Rare Loan Exhibition Brings to Houston the Renowned Impressionist and Post-Impressionist Collection of the Museum of Fine Arts, Boston

The MFAH is the only U.S. venue for Incomparable Impressionism from the Museum of Fine Arts, Boston, which traces the arc of this radical movement through 100 masterworks curated exclusively for this presentation

For the first time, the Museum of Fine Arts, Boston (MFA), is lending some 100 of the most significant paintings and works on paper from its renowned Impressionist collection for an exhibition at the Museum of Fine Arts, Houston, its only American venue.

Incomparable Impressionism from the Museum of Fine Arts, Boston will trace the evolution of this 19th-century avant-garde movement, from its roots in the novel, naturalistic landscapes of Jean-Baptiste-Camille Corot, Charles Francois Daubigny, and other painters of the Barbizon School, to the early “optical color” experimentations in plein-air landscape painting by Claude Monet, Alfred Sisley and Camille Pissarro, to the frank depictions of modern urban life by Edgar Degas, Edouard Manet, Mary Cassatt and Henri de Toulouse-Lautrec.

The exhibition highlights the artists’ relationships and their thoughts, in their own words, to underscore the philosophy behind this now world-renowned movement. The exhibition will be at the Museum of Fine Arts, Houston through March 27, 2022.

“The MFA in Boston was the first museum in the U.S. to acquire a Degas, in 1903, and early patronage by pioneering Bostonian collectors ensured the growth of its now-extensive French Impressionist and Post-Impressionist holdings,” commented Gary Tinterow, Director and Margaret Alkek Williams Chair, the MFAH. “This extraordinary collection has a distinctive capacity to narrate the history of French Impressionism with nuance, depth and flare. We are enormously pleased to be able to share this rare selection here in Houston.”

The exhibition brings together the MFA’s 19th century and early-20th-century paintings, assembled in nine thematic groupings.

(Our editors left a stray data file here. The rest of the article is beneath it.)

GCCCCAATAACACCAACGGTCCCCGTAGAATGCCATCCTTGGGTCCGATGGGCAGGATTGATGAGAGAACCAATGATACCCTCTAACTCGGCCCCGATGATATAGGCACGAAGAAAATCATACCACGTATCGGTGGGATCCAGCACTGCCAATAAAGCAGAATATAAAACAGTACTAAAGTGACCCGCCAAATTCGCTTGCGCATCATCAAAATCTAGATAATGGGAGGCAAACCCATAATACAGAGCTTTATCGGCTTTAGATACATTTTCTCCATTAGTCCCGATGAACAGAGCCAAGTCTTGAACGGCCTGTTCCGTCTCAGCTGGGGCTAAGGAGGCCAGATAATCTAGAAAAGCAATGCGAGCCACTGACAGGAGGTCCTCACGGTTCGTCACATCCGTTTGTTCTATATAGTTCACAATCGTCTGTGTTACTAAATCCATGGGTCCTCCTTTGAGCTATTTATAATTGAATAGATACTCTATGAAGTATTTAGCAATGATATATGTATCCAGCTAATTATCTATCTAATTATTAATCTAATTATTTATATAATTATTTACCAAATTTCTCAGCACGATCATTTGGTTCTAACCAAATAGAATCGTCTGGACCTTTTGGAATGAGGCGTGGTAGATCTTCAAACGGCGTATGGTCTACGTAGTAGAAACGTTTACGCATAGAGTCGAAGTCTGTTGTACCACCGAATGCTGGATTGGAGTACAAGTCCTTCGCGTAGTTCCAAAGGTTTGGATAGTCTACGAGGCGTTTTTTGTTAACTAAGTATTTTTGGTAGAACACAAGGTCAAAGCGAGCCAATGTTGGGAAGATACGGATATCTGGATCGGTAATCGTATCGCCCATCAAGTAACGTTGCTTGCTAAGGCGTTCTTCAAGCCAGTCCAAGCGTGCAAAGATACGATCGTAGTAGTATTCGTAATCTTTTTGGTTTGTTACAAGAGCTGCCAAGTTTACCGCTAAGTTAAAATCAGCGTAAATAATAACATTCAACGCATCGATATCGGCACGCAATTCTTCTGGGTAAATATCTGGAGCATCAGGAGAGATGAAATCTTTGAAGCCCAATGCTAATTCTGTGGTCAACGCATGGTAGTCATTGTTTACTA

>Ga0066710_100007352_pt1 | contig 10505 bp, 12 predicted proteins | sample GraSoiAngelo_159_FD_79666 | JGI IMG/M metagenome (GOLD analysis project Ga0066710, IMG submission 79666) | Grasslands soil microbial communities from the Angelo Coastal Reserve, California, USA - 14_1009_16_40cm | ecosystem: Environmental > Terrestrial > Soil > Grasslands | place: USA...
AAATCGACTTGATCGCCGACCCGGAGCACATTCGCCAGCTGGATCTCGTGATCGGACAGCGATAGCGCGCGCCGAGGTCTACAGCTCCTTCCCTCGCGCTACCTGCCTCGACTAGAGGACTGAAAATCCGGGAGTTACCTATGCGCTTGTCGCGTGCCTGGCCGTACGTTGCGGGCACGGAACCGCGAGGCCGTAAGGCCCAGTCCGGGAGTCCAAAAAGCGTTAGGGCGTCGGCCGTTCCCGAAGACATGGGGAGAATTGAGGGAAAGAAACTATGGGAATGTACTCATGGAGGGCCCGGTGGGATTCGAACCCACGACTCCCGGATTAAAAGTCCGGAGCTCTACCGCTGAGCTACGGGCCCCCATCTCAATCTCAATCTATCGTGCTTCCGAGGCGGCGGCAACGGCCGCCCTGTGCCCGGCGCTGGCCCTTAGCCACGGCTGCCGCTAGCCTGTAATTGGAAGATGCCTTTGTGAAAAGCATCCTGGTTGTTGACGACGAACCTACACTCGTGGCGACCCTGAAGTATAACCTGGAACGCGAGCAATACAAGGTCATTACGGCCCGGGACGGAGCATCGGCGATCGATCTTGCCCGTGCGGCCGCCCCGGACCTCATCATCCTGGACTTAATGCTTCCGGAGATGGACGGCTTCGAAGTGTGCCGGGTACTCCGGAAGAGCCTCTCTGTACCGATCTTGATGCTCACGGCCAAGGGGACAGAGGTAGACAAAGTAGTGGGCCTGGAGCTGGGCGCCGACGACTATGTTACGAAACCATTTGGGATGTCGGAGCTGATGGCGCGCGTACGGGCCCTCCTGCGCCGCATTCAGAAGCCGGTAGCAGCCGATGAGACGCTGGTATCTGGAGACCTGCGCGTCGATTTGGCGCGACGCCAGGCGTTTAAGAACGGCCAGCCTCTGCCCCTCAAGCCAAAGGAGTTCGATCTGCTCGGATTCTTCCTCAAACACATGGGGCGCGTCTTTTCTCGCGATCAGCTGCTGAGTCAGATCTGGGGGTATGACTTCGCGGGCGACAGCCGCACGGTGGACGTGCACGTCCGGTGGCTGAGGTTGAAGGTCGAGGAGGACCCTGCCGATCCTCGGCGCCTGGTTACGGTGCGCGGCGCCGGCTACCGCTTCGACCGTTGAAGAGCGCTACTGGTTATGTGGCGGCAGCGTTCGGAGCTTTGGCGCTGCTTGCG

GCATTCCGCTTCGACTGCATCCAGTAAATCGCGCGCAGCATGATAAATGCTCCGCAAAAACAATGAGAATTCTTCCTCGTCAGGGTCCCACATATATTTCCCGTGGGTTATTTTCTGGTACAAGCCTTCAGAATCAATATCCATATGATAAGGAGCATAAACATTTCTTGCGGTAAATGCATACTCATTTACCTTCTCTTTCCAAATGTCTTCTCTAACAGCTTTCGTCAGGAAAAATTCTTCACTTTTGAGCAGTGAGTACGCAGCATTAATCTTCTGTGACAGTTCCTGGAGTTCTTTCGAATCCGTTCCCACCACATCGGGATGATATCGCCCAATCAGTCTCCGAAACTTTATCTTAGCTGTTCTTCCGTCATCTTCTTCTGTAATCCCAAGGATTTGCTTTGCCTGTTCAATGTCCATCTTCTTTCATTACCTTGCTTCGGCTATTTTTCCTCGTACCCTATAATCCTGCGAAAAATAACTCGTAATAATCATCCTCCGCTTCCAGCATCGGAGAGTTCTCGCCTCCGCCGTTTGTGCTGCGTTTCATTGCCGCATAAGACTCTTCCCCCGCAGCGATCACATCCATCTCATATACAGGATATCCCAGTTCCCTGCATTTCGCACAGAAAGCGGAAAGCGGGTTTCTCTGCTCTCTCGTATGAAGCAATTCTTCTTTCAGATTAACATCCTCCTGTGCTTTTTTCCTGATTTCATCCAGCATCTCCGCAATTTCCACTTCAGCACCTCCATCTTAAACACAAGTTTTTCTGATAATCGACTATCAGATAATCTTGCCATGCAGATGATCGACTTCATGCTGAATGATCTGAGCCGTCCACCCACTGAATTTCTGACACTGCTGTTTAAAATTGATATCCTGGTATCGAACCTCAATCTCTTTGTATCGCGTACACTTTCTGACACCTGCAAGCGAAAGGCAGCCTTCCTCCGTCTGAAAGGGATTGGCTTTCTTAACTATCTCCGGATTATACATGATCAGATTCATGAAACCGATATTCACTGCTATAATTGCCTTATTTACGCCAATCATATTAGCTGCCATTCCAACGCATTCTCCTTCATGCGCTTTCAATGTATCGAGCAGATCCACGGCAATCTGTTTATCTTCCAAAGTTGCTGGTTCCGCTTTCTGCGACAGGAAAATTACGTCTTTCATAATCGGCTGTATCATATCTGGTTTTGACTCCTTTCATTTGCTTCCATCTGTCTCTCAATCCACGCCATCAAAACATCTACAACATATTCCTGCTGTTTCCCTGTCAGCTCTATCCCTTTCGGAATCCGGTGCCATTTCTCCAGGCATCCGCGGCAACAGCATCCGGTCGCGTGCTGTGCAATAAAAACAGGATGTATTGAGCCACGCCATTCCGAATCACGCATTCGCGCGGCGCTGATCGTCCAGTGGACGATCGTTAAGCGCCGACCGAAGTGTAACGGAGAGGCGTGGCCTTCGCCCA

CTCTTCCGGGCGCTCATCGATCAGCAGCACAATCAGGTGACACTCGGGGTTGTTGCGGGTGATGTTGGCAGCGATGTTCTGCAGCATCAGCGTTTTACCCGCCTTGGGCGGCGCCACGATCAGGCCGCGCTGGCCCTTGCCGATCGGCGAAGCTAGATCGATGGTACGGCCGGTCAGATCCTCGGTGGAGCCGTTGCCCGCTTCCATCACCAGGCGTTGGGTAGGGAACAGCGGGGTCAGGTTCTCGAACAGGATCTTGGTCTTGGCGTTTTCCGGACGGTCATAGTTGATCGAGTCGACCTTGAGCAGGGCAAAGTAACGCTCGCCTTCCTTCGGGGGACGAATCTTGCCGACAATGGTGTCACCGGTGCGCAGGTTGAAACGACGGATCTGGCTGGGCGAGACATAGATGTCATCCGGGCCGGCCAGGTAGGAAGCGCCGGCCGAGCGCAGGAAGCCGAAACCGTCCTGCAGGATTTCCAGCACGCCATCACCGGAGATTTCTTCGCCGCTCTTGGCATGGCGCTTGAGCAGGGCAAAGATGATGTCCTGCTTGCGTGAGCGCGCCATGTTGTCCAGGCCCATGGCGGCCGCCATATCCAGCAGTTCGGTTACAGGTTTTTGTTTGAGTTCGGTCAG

An exhibition highlight is a breathtaking display of 15 canvases by Claude Monet, painted over a thirty-year period, featuring Monet’s most beloved sites. Together, these paintings demonstrate the full scope of his immeasurable contribution to the Impressionist movement.

Additional works included are Monet’s luminous Grainstack, Snow Effect, one of the artist’s famed series of 25 depictions of haystacks in varying seasons and light conditions, exhibited in May 1891 and purchased the following month by Bostonian Horatio Appleton Lamb; Degas’s  empathic double portrait of his sister, Thérèse, and her husband, Edmondo Morbilli(about 1865), which remained with Degas, and then his descendants, until it was purchased by Boston collector Robert Treat Paine, 2nd; Pierre-Auguste Renoir’s lifesize Dance at Bougival (1883), with its swirling evocation of modern café life; and Manet’s quintessentially urban portrait Street Singer (1862).

An integral aspect of the exhibition is a fascinating selection of works on paper showcasing the artists’ working processes.

These prints, with concentrations of works by Pissarro, Degas and Cassatt, illuminate the artists’ working methods and approaches to their landscapes, portraits and interiors, as part of a collaborative publication venture.

Incomparable Impressionism from the Museum of Fine Arts, Boston is located at the Beck Building, Galleries 201 – 209.

More information available at www.mfah.org/incomparableimpressionism.

Images courtesy of MFAH